This is the way it works. Under the health reform plan, a family of four earning up to $88,000, certain small businesses, and the self-employed can buy their insurance policies through an “exchange.” This virtual marketplace of insurance policies is intended for people having difficulty getting insurance; the exchange provides either a private insurance policy or a public government plan for those who qualify.
Stupak’s amendment says participating insurance companies cannot include abortion coverage in their policies to anyone receiving a federal subsidy, unless the pregnancy was the result of incest or rape, or if the pregnancy endangers a woman’s life. (Exceptions do not include a fetus with severe or fatal birth defects, or if the pregnancy will severely damage a woman’s health.)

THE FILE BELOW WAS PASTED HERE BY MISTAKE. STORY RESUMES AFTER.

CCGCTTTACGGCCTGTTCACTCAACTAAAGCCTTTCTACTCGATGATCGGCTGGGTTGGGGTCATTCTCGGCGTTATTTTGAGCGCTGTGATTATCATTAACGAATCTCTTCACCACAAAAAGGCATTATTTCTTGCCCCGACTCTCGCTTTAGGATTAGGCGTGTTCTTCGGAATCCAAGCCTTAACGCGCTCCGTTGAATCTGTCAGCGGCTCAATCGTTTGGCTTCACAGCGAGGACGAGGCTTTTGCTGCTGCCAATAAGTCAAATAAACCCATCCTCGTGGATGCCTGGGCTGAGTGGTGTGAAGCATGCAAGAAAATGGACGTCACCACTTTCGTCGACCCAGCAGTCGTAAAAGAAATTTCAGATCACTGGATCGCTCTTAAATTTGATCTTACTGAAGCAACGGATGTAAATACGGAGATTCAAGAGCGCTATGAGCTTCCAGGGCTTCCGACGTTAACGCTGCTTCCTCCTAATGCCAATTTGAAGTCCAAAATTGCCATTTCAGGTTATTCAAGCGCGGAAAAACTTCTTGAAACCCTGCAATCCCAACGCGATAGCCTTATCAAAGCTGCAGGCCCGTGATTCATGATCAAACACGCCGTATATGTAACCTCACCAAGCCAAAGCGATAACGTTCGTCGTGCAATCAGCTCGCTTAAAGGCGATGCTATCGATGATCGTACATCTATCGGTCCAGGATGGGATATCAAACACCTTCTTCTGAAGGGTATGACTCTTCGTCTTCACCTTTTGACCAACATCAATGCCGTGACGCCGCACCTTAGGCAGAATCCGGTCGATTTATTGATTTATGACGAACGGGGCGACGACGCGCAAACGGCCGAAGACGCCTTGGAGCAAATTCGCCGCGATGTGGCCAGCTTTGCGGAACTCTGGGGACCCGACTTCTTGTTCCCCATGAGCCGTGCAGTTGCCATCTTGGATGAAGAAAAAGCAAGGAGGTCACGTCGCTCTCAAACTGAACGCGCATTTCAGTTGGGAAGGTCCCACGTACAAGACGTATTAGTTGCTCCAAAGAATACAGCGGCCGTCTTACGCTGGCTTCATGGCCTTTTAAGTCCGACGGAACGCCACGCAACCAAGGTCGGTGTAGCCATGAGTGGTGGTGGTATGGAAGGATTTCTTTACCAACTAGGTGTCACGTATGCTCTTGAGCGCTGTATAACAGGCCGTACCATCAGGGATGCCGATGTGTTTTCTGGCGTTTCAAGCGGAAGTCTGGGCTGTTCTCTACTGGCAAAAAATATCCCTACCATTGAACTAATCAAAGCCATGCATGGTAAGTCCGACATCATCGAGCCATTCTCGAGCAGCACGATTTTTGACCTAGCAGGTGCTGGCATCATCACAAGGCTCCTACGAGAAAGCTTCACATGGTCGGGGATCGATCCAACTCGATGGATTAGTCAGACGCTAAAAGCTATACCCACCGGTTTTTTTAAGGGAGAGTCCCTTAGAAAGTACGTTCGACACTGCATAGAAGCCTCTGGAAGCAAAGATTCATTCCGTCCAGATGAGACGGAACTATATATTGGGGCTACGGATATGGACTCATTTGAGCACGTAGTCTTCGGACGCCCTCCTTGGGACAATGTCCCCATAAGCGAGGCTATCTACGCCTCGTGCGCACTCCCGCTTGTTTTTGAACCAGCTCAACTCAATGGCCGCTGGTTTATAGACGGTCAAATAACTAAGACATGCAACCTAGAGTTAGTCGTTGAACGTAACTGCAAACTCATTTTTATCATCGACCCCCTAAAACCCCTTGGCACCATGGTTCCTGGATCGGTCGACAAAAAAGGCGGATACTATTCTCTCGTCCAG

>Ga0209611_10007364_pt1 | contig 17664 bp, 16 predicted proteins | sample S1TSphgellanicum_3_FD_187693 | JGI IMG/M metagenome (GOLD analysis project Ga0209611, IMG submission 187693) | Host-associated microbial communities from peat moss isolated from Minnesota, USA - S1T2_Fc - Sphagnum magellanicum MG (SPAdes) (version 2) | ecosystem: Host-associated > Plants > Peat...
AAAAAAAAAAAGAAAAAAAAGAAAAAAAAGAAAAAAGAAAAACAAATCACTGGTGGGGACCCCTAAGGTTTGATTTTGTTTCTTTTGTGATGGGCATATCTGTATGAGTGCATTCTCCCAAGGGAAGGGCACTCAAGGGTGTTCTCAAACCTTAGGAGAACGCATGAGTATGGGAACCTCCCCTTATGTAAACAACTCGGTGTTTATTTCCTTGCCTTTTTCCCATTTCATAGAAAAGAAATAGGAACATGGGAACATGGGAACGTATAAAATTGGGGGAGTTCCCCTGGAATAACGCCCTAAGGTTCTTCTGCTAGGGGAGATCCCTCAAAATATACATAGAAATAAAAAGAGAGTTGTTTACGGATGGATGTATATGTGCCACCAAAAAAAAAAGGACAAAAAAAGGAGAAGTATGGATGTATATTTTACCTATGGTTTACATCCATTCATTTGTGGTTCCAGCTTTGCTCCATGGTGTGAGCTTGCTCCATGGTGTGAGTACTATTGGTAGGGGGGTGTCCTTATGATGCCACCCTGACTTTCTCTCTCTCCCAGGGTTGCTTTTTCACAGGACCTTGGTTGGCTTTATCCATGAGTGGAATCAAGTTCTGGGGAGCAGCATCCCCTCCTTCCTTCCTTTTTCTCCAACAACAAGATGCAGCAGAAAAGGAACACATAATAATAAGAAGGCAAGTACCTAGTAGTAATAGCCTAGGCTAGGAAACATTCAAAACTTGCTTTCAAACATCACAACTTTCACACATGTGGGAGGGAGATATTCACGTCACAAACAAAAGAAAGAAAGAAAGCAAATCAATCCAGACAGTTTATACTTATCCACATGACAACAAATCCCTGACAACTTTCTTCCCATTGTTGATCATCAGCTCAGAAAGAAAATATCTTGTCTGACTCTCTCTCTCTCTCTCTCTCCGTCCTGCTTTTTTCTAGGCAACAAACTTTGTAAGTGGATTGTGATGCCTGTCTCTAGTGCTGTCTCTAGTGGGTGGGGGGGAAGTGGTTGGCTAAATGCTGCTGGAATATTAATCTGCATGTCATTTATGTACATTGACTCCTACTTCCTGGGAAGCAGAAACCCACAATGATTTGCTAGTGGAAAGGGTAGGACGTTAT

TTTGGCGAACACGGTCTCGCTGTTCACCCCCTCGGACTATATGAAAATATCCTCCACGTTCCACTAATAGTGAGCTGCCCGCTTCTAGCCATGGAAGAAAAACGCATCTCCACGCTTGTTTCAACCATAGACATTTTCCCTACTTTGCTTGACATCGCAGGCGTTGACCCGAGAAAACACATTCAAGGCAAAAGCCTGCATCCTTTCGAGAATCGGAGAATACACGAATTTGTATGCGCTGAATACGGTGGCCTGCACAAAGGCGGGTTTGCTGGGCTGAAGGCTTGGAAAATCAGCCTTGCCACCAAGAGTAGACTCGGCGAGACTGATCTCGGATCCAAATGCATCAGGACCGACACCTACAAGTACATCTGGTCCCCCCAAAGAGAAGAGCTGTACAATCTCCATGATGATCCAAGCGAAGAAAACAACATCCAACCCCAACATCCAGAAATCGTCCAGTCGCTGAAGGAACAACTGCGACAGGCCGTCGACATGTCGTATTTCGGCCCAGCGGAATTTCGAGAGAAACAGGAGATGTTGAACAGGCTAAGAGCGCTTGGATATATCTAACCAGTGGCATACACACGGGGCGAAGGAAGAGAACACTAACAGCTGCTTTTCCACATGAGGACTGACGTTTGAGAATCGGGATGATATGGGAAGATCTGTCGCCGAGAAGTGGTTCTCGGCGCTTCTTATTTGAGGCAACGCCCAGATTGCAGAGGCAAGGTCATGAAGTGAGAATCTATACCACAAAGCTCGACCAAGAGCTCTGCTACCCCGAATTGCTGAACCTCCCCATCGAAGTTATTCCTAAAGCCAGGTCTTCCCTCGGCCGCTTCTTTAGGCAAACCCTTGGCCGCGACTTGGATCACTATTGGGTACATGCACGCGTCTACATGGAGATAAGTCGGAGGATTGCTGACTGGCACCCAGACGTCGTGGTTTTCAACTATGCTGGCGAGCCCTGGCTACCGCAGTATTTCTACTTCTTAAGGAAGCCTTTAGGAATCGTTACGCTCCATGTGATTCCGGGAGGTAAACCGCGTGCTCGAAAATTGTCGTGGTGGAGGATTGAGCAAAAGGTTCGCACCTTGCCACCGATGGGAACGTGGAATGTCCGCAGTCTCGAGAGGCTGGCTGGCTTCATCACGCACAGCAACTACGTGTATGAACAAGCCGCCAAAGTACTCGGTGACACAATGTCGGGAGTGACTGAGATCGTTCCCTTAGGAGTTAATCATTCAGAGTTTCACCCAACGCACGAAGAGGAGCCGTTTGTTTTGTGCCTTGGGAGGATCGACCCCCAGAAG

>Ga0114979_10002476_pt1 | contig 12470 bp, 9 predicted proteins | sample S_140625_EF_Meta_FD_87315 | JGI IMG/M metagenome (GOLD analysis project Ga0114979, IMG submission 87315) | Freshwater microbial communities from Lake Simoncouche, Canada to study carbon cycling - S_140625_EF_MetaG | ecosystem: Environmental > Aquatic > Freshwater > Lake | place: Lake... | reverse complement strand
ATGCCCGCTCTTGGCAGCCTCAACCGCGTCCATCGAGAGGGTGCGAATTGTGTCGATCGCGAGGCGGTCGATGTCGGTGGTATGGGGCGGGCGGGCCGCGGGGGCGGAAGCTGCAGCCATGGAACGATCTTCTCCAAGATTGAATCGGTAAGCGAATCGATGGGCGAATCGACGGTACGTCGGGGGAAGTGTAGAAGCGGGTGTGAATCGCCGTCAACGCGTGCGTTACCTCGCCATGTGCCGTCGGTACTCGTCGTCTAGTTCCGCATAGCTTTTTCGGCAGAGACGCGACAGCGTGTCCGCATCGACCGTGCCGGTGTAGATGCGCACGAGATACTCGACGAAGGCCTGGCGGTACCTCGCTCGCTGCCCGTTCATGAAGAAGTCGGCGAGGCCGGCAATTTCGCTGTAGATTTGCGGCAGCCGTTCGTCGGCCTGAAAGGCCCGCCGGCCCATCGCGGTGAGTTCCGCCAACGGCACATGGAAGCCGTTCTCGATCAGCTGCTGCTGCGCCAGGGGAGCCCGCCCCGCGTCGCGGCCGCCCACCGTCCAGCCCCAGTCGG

Planned Parenthood claims the policy could effectively ban abortion coverage for anyone taking part on the exchange, not just the lower middle class who receive federal subsidies. That’s because the vast majority of people in the exchange will receive a subsidy to help pay for the premiums. Insurance companies will likely take the path of least resistance and offer just one plan, said Tait Sye, spokesman for Planned Parenthood.

“Let’s say I’m subsidized, and you’re not. The insurance company wants as many enrollees as possible. So they’ll open it up to people with subsidies, and that requires their policy provide no abortion coverage. A second plan—with abortion coverage—would be less appealing, overall, because a much smaller fraction of people won’t have subsidies.
“The way insurance works, it would be hard to imagine that you will offer a plan for three people without subsidies, as opposed to a plan for 100 people with subsidies. What’s clear, is that those people receiving subsidies will impact those who don’t,” she said.